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A Bit About The Process

Protect Our Resources from Out of State Interests

In general, under the National Environmental Policy Act (NEPA), the difference between an Environmental Analysis (EA) and an Environmental Impact Statement (EIS) is simple. An EA is a concise review document taking into account the purpose and need of the proposal, any alternatives, and a brief review of the impacted environment. An EA will either result in a Finding of No Significant Impact (FONSI) or if significant environmental impacts appear likely, an EIS. The FONSI determination is made without consideration of any cumulative impacts or geographic context.
An EIS is a much more comprehensive document. An EIS requires everything an EA would require while also requiring a much more comprehensive discussion of the reasonable alternatives and a “hard look” at the cumulative impacts of the proposal along with all existing and reasonably foreseeable future development within the project area. The use of an EA rather than an EIS means that an agency is not required to assess the cumulative impacts of the proposal along with all other existing and reasonably foreseeable future development nearby. In a practical sense, EAs function as piecemeal planning due to their limited scope, while EIS’s function more as holistic, landscape-level planning.
An EIS can cost between $200,000 and $650,000+ at F3's expense.
For comments to have an impact at this time for the exploratory drilling, (which is what is under review) stakeholders need to define and prove 2 things. #1) Why they are a stakeholder. #2) What, why, how the exploratory drilling will have an impact.
I've identified several groups that are potential stakeholders that will be obviously impacted by the exploratory drilling. These stakeholders are key to forcing the EIS process which will make this project financially untenable for F3.
-Individuals who have private water wells in the watershed. The potential for this drilling to interrupt or damage an existing well is significant. The potential for well contamination is also there but the interruption of the water source is a more significant concern. There are at least 80 private wells in the Silver City basin that have high potential to be affected. Silver City does not have a water district which is unfortunate. This is the most likely group to be impacted and we need every one of these stakeholders to submit a comment.
- Individuals who recreate on the roads that will be used in the exploratory process. There is a case to be made that the drilling process will impact trail and road usage for groups like OHV, UTV, ATV riders due to additional usage and traffic. Horse packers and other equine users have a potential impact as well that is worth submitting a comment on. This is not a strong argument but it is worth the effort of these stakeholders to submit their comments.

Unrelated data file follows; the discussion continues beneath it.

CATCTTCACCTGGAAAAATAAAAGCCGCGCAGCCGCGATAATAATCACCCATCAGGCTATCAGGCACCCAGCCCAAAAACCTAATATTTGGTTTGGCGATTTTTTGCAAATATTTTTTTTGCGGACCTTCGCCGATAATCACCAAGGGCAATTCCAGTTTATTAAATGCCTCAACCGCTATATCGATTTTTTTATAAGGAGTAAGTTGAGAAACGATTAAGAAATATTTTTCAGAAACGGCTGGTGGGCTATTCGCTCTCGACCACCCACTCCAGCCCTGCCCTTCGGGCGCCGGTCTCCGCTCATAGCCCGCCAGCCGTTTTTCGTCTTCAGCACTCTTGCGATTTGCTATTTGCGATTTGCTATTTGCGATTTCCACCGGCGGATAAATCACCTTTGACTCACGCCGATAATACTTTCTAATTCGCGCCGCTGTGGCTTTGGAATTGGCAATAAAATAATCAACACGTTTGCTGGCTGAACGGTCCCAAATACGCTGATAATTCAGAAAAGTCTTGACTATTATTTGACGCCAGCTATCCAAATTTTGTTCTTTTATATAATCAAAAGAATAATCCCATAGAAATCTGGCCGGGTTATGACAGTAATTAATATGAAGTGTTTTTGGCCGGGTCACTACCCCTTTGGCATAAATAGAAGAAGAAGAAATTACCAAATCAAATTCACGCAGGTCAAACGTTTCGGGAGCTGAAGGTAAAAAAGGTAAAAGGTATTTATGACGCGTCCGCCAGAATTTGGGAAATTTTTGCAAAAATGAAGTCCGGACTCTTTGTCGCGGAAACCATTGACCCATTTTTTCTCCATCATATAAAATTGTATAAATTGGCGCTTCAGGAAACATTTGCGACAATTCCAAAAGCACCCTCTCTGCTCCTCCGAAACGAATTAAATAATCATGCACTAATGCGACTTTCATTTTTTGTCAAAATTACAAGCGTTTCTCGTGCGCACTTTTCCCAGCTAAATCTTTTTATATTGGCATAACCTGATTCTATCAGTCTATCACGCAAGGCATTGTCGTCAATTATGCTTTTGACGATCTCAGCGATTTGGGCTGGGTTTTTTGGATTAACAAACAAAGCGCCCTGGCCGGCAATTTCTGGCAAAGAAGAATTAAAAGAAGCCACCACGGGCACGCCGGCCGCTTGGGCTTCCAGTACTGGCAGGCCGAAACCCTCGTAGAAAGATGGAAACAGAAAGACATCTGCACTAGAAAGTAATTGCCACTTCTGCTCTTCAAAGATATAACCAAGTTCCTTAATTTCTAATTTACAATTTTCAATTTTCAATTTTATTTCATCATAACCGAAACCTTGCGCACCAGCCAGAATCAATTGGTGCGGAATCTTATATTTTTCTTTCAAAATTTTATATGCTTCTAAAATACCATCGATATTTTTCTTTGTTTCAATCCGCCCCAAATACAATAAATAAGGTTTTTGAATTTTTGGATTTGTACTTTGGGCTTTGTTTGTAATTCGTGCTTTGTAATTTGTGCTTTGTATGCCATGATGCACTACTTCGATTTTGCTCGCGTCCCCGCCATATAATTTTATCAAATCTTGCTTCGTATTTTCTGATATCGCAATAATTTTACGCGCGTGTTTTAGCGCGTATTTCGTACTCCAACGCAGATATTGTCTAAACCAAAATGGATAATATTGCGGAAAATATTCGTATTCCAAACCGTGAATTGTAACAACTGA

- Residents of SIlver city and recreational users (fishermen, hikers, paddlers, tubers, etc) of the Jenny Gulch access point, and Silver City / Trail 40 access have a case to be stakeholders. There is a potential for the additional activity to impact access to a section of road that is narrow and steep and expensive to maintain. The impact of transporting the equipment as well as shift change and other staffing activities will cause an increase in traffic impacting these user groups. This is a weaker argument but every comment matters.
- There is a nesting pair of Osprey on a private land owner's property in Silver City. The landowner has a good case for this activity to impact these nesting raptors which are a threatened and indicator species.
The reality is the argument against the exploratory drilling based upon contamination concerns is very weak. The drilling process is minimally invasive and the case for potential contamination is not very strong. It should still be made, the water quality issue is a major concern and heavy metals do occur in the geology along with sulfur-bearing rock which leads to acid mine drainage. The reality is the risk is very low and that argument alone will not force the EIS process. It is worth the effort to submit comments as a drinking water user in the region to flood the process with comments that must be addressed.
Another key element for success to forcing the EIS process would be if there were identified threatened or endangered species in the watershed that could potentially be directly impacted by this activity. If someone knows of botanical species or wildlife that meet this requirement and we can prove their location and existence this can force the process.

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